Changes to train times

 

Cable Theft

Why cable theft causes delays - and what the industry is doing to reduce them

Metal theft is a big problem for the railway as thieves target signalling cables, overhead power lines and even fences to sell for scrap.

As the rail network is designed to 'fail safe', when a cable is cut trains are brought to a standstill. This protects passengers and train crew but can lead to long, frustrating delays while the problem is found and fixed safely

Cable theft costs the industry millions of pounds each year. The total cost to the economy, taking into account the impact of freight delays to power stations and supermarkets, and on passengers who miss appointments or have their day ruined, is even higher.

What the industry is doing to reduce cable theft and resulting delays

A huge amount of work has been done to tackle cable theft including:

  • Funding British Transport Police officers to increase their presence across the network
  • Using CCTV to spot people on the network and to support the police if a case comes to court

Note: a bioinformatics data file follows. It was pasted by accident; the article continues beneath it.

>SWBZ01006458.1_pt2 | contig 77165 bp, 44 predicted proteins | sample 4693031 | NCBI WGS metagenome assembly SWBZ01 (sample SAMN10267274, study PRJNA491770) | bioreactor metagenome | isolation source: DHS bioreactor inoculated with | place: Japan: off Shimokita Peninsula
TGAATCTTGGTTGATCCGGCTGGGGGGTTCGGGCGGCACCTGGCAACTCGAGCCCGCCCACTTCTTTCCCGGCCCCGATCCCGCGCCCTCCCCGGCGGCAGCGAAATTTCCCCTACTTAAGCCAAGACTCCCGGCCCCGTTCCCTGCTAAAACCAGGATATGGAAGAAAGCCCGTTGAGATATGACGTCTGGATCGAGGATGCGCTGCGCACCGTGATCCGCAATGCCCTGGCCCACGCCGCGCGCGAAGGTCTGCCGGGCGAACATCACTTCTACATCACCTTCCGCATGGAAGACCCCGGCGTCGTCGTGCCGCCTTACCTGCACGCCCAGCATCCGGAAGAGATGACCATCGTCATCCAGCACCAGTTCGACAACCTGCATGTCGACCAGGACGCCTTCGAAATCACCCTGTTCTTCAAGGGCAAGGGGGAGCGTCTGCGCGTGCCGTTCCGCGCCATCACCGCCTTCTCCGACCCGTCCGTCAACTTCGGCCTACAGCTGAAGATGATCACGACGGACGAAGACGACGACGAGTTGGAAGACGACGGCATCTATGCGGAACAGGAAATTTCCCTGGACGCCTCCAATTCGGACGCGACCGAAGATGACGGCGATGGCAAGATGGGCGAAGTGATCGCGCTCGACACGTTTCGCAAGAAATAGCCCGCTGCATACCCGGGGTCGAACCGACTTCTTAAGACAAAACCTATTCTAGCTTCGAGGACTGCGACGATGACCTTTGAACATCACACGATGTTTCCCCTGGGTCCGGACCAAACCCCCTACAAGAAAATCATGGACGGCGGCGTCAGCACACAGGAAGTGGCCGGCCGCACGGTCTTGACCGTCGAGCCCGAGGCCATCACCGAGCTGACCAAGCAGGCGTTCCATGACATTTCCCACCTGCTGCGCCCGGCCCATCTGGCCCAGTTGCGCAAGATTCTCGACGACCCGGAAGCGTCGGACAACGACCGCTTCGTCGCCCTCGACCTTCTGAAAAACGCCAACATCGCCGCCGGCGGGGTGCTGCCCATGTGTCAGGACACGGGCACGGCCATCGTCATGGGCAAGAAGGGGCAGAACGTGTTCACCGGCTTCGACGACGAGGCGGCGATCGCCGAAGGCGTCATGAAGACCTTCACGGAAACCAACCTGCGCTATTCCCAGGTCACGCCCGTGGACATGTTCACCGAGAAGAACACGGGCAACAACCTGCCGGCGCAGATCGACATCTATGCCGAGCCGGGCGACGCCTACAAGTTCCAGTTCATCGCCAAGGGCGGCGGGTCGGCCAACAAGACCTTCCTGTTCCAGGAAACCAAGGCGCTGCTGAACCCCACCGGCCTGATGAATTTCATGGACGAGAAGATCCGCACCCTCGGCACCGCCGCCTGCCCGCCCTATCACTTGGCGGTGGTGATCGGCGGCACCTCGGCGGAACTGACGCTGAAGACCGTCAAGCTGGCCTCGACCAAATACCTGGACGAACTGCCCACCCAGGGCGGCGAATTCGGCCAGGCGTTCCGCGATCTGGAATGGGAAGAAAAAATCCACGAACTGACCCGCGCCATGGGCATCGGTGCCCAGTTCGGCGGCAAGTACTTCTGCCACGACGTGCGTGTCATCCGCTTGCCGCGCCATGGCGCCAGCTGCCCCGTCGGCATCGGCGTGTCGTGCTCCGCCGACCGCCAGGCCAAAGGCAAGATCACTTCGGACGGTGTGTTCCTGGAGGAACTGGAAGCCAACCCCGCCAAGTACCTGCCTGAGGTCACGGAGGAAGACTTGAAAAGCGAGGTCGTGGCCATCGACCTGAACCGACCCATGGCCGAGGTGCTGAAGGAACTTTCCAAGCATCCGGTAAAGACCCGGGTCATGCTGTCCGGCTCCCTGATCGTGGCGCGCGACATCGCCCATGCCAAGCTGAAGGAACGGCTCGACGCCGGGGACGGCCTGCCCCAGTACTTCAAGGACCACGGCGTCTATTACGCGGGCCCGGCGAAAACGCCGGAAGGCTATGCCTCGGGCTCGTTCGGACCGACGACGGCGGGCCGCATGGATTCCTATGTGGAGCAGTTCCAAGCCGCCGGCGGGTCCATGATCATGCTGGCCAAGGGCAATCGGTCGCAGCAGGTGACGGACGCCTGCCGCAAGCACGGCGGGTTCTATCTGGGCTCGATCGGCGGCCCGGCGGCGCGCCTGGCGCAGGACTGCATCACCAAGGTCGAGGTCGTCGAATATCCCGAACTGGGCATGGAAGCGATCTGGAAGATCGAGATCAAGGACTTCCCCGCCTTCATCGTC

• Finding new ways of securing cables to make them harder to steal
  • Using forensic marking agents that make stolen cables easier to identify
  • Introducing cables which are harder to steal and easier to identify
  • Setting up dedicated security teams
  • Network Rail, together with other essential infrastructure providers, successfully lobbied the Government to introduce the Scrap Metal Dealers Act 2013, which will help make sure that sales of scrap metal are accounted for and that all people trading scrap are doing so legitimately

How you can help

You can help by reporting suspicious behaviour on the tracks to the British Transport Police:

  • 0800 40 50 40 
  • Text 61016
  • In an emergency call 999 

Last updated:   16 January 2017